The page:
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Apr 03 2012

Does God show up through miracles?

Today I’d like to look at Mighty Timbo’s claim that he has evidence of God, in the form of a miracle that allegedly happened to his wife. It follows the traditional outline for miracle stories, so we can reasonably call this a typical case. And that’s a good thing because it also gives us at least the beginnings of an approach to understanding “miracles” in general. I’m going to go over a few of the general alternatives, and then (unlike Timbo) I’m going to suggest a way that we can objectively evaluate the evidence to find out which alternative is most consistent with real-world truth.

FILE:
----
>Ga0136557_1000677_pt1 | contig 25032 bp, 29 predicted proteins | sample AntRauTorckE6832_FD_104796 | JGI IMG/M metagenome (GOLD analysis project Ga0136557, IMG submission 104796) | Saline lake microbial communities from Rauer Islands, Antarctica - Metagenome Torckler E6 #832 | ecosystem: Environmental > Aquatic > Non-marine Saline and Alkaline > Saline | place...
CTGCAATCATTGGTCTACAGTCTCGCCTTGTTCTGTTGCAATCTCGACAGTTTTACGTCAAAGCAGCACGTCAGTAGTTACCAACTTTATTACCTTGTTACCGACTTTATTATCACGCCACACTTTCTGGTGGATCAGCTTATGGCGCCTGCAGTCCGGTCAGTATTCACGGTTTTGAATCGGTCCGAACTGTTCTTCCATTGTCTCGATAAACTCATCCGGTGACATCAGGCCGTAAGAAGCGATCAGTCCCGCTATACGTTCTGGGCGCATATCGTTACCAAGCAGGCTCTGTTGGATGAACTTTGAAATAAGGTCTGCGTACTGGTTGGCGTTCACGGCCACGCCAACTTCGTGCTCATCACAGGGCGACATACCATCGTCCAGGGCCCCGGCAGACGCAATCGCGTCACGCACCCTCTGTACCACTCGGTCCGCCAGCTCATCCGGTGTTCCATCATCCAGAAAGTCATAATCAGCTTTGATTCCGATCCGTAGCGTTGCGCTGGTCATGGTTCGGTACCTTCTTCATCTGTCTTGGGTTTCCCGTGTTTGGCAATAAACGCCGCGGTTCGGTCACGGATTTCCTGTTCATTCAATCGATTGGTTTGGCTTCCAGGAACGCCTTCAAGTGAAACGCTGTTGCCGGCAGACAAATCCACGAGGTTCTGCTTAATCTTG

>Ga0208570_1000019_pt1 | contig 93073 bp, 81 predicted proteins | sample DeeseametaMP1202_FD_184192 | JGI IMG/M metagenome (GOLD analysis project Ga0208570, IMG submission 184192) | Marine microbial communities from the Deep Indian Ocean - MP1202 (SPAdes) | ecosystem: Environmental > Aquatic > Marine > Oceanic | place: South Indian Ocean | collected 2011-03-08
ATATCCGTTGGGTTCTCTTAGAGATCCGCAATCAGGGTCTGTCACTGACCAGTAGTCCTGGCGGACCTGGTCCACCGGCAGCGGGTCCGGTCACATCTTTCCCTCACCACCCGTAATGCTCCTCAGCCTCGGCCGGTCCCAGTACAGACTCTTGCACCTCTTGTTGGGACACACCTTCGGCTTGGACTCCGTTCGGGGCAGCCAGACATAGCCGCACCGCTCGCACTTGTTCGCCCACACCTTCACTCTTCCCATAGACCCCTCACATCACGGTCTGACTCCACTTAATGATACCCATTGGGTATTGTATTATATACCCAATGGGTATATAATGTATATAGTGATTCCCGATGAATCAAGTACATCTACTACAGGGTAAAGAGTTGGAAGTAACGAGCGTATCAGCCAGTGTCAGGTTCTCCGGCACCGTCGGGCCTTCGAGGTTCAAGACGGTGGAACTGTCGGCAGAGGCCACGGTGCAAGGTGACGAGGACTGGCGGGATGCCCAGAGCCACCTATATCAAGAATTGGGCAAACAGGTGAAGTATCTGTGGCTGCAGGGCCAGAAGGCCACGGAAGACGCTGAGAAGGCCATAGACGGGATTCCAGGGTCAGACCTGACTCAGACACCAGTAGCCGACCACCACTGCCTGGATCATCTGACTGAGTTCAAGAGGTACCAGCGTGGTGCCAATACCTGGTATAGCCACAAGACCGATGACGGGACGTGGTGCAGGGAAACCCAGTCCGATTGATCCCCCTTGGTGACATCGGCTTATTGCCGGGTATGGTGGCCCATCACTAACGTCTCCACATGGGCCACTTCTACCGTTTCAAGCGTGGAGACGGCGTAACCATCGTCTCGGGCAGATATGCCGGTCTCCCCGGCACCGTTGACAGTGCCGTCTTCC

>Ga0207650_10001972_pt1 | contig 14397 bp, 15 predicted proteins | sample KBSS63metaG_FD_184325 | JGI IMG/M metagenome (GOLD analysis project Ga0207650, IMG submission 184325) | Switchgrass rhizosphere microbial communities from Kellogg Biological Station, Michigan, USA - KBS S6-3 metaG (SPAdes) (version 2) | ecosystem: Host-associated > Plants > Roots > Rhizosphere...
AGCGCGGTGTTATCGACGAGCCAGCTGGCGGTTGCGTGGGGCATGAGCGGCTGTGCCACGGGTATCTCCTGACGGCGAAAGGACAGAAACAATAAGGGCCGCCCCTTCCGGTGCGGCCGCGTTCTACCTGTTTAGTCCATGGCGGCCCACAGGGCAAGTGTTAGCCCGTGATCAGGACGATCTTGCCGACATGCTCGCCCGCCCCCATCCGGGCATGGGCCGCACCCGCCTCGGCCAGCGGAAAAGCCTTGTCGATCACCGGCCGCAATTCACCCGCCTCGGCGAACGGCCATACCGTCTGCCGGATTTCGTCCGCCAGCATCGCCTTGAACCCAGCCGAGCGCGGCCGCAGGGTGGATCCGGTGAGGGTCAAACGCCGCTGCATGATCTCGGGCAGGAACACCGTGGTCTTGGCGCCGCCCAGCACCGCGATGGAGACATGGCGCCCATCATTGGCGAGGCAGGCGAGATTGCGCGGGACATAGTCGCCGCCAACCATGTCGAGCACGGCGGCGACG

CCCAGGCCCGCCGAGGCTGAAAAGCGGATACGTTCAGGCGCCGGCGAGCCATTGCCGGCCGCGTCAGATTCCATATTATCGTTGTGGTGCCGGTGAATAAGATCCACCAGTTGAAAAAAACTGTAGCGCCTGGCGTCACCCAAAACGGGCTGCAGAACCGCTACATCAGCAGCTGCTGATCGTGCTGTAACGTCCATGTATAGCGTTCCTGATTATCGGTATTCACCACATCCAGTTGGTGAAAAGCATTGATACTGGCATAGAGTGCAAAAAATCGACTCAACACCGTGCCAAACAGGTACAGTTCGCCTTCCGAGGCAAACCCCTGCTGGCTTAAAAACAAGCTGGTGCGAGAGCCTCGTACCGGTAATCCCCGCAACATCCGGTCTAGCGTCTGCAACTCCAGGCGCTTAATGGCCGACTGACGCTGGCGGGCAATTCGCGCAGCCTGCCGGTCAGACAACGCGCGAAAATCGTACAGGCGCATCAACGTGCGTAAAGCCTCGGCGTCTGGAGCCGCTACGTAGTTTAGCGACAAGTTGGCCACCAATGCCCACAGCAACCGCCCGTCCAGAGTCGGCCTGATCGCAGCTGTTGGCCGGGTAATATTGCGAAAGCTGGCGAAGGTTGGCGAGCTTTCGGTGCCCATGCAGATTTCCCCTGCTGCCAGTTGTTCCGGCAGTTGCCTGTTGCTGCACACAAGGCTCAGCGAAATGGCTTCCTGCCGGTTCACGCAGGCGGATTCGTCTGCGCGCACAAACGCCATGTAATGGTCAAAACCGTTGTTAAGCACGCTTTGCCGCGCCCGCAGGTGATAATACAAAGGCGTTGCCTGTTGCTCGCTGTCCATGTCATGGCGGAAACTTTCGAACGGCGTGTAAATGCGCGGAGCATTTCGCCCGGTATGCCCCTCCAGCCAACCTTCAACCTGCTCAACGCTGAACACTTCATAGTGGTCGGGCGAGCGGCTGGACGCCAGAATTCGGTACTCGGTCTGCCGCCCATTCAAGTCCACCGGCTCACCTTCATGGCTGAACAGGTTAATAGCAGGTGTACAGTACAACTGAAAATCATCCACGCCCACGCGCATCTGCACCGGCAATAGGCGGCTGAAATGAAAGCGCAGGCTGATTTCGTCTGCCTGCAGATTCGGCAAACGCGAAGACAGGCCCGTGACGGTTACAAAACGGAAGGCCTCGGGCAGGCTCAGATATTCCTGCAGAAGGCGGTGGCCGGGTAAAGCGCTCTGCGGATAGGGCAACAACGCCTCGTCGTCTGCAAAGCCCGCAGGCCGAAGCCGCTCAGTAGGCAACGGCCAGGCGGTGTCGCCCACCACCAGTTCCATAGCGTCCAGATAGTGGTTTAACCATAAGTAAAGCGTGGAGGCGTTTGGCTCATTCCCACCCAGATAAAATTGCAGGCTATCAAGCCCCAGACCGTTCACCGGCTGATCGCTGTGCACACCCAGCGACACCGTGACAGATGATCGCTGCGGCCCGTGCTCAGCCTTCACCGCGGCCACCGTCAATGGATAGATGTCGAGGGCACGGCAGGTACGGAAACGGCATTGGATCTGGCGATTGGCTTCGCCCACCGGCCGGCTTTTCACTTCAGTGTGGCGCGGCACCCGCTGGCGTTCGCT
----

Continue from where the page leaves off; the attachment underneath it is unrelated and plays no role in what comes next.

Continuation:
Let’s let Timbo tell his own version of the story first.

In her early 20′s my wife’s car was hit by a tractor trailer and she suffered a couple spinal breaks. For several years after she was unable to walk without a great deal of pain and the aid of two cains (and not for long at that). She suffered with a great deal of pain. The doctors had no better long term diagnosis for her, and certainly none that wouldn’t require a great deal of rehabilitation.

She went to a church service and someone prayed for her back to be healed. She was instantly (and I mean instantly) able to walk, run, jump, you name it. Since that time there is no trace of injury – no pain. That’s a thoroughly, otherwise unexplainable instance, with a direct connection to God. Medical science has been unable to explain it to her.